Delivering perf reports

A teammate and I are developing a generic scheduling system to replace the built-in Kubernetes CronJob scheduler for triggering thousands of periodic jobs. The built-in Kubernetes scheduler is too slow for our needs – it takes about ten minutes for it to iterate through the list of schedules, but some of our jobs need to run more frequently than once every ten minutes.

This post isn’t about schedulers, though. It’s about considering a performance characteristic report to be a deliverable. When future developers eventually reach the point of needing to scale, it will be valuable to know which scaling knobs can be turned and how. And presenting the report early in the project lifecycle helps spread understanding to outside stakeholders.

By performance report I mean a quantitative exploration of how the proposed system would behave in response to variable constraints and loads. For example, we had to first demonstrate that our new scheduler would be able to handle the current workload (otherwise, there’d be no reason to consider it). Then we simulated changing factors outside of our control, like increasing the number of jobs and the duration of those jobs. We also simulated changing aspects of the system itself, like the number of worker threads. Aside from describing the service’s response to stress, this exercise directly influenced how we architected the system with an eye toward scalability.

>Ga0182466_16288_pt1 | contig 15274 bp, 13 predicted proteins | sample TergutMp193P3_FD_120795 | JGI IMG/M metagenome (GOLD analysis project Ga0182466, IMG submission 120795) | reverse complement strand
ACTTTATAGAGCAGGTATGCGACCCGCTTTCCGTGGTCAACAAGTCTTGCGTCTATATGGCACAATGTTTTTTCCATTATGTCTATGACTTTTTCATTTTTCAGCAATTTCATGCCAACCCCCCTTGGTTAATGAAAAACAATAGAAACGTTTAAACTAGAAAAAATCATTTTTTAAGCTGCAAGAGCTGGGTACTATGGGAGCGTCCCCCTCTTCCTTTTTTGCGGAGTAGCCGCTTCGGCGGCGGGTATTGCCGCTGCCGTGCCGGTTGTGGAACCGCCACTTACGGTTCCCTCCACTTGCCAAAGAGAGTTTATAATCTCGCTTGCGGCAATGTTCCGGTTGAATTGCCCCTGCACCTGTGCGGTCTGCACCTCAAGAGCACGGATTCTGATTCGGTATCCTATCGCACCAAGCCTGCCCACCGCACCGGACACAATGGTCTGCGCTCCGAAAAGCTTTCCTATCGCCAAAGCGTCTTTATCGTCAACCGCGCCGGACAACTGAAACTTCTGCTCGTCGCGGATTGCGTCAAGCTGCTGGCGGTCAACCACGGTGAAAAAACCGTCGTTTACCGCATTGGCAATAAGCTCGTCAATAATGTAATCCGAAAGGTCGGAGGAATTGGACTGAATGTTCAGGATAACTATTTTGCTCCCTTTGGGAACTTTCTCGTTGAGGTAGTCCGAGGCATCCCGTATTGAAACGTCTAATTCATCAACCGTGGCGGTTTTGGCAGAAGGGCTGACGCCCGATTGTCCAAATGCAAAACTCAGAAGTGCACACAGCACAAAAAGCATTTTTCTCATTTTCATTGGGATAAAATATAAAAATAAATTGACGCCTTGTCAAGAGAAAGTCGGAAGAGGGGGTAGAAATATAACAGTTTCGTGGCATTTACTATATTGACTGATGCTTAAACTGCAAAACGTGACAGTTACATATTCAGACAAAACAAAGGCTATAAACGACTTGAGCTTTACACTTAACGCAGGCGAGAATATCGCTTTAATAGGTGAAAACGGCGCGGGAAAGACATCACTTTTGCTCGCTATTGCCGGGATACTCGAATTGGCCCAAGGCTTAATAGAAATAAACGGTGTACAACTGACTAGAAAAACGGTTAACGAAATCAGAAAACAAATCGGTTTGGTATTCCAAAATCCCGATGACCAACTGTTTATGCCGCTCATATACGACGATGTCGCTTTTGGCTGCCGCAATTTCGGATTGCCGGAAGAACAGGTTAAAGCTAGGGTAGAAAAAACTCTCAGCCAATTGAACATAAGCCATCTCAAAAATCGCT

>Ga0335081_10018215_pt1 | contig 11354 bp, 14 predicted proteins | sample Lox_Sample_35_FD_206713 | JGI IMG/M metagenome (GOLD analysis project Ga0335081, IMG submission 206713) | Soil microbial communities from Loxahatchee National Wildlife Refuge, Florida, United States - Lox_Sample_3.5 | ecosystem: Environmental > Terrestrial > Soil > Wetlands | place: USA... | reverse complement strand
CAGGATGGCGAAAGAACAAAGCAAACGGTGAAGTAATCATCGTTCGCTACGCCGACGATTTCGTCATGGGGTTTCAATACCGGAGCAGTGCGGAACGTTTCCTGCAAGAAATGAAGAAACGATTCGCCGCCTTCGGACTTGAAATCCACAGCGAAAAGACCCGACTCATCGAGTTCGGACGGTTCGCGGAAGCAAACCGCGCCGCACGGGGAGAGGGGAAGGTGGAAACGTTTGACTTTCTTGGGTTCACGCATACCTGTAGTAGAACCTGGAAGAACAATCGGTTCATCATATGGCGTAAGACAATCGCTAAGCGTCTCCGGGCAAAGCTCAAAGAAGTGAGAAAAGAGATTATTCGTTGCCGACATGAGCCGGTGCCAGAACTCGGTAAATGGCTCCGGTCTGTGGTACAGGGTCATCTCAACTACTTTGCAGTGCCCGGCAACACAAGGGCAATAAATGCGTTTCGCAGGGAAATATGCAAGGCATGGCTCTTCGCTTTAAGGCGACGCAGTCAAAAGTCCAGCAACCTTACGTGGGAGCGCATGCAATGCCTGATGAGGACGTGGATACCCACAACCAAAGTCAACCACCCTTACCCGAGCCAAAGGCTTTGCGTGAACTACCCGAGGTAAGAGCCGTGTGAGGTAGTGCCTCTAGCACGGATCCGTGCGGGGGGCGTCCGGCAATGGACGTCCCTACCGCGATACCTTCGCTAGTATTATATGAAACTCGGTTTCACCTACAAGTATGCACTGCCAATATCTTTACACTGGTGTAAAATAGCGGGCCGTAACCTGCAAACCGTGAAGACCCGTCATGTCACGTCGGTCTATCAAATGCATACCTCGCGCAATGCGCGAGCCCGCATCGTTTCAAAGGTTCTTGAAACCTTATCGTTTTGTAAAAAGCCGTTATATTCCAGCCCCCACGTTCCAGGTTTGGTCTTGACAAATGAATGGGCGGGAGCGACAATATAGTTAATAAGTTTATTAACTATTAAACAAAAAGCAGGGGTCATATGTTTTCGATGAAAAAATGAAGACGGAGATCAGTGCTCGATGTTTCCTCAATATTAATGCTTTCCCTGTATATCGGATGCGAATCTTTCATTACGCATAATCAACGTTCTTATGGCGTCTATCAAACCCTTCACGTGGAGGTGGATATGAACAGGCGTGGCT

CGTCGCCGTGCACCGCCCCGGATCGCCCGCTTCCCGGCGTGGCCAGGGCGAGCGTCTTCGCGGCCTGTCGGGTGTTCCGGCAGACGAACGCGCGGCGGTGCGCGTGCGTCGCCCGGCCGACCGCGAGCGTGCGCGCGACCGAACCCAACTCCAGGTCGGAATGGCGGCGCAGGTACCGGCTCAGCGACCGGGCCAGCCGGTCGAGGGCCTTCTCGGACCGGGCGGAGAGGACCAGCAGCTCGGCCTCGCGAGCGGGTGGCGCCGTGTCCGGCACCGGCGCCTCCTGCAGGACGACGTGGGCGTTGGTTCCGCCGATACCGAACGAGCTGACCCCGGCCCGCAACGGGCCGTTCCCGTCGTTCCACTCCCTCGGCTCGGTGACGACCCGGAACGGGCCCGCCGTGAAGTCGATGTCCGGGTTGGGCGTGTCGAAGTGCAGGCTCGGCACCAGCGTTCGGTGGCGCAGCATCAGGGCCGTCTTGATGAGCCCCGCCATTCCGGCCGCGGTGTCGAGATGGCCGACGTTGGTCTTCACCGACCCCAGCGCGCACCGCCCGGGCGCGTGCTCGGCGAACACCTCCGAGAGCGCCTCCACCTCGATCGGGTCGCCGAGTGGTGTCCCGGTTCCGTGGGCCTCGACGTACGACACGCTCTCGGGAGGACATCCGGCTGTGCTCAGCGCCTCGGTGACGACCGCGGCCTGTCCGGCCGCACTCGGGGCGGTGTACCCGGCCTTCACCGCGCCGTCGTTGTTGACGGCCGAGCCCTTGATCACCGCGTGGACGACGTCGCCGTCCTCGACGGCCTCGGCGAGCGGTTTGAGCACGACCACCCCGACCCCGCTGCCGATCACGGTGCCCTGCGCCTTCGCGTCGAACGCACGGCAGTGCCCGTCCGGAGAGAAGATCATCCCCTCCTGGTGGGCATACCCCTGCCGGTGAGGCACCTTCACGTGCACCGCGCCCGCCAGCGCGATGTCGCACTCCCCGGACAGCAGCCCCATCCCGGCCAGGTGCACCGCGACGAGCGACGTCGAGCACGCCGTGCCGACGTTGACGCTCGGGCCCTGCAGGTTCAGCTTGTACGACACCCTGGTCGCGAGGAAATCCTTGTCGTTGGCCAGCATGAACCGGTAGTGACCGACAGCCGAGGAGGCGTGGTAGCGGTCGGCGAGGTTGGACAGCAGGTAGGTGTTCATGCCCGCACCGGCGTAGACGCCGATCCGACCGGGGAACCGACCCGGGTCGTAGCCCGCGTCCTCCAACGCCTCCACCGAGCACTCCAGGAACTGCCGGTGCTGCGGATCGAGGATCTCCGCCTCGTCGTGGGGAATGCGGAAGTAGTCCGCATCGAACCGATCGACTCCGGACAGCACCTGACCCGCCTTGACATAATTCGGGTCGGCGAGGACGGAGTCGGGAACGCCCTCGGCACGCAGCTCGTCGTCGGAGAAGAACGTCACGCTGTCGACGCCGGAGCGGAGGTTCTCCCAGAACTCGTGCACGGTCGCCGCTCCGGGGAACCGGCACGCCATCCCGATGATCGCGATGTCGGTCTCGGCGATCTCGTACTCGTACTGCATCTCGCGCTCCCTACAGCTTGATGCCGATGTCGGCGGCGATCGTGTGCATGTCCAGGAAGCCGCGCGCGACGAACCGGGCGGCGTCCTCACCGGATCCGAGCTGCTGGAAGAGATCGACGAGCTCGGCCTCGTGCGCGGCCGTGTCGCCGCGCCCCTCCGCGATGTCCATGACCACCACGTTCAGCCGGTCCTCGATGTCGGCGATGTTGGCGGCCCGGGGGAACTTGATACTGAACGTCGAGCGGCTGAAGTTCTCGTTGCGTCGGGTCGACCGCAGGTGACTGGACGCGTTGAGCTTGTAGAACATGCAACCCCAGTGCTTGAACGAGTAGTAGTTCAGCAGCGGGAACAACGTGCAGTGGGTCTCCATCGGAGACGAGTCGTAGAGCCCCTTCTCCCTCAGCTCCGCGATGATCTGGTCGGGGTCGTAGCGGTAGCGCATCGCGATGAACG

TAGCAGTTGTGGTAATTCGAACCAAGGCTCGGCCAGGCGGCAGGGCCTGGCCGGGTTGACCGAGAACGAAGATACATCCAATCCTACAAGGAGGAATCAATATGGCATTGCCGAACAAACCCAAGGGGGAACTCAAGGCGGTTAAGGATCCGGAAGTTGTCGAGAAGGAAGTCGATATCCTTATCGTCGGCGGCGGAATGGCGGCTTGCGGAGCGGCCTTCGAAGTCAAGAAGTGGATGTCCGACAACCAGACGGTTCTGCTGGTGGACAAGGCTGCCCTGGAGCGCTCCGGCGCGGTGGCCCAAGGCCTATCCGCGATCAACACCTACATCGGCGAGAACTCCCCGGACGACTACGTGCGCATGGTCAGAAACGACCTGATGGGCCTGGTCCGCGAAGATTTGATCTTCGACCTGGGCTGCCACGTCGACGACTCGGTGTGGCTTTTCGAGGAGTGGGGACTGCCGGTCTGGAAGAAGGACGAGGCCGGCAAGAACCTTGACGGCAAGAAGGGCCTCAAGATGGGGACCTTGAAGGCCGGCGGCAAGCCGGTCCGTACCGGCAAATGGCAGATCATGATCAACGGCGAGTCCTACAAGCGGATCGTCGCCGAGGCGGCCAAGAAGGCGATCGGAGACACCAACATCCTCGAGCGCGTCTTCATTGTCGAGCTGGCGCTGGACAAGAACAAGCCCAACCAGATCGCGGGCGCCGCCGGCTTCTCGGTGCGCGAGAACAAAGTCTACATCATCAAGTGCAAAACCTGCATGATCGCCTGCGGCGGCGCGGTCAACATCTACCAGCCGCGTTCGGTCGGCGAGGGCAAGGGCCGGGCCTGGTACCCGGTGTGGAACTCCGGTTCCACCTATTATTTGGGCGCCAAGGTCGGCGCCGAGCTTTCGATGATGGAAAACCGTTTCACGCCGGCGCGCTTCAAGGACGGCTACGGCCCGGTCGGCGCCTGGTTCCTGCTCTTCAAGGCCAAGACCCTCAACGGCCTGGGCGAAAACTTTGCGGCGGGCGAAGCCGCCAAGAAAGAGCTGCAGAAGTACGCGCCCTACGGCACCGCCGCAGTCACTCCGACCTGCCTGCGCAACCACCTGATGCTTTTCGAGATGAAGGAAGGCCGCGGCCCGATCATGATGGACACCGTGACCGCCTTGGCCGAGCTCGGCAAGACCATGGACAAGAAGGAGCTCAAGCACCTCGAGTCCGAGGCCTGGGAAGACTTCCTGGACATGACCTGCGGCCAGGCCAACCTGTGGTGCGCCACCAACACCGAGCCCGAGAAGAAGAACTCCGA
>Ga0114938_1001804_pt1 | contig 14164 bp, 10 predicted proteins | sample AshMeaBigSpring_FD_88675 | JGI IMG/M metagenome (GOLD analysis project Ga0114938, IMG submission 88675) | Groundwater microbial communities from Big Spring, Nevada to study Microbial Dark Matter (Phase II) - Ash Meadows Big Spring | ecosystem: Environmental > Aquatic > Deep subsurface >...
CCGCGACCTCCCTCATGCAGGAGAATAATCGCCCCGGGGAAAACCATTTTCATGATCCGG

I wouldn’t recommend doing this kind of stress test for all projects all the time, though. It might be suitable when the load on the system is anticipated to grow substantially in the medium term. Or if the expected load is going to be stable, but something about the proposed system makes the performance profile hard to estimate, like if it’s implemented on a different stack from what the team is familiar with. Conducting scaling experiments could be overkill for systems that are based on familiar technologies and that are expected to have stable/unremarkable load. In our case, the project’s existence was spurred by degrading performance, so it made sense to keep scaling at top of mind.

We’re shipping this performance characteristic report right alongside the software. Results are captured and explained in a Jupyter notebook that we demoed at one of our company’s internal weekly demo days. We think that the new scheduling system can support 20x our current load – twice the 10x goal we had for the project. If and when future engineers anticipate the need to scale, this report will be there for them. It will show them approximately when the current implementation’s limits will be reached, and may provide insight into what stop-gap measures can be used before an entirely new solution is needed.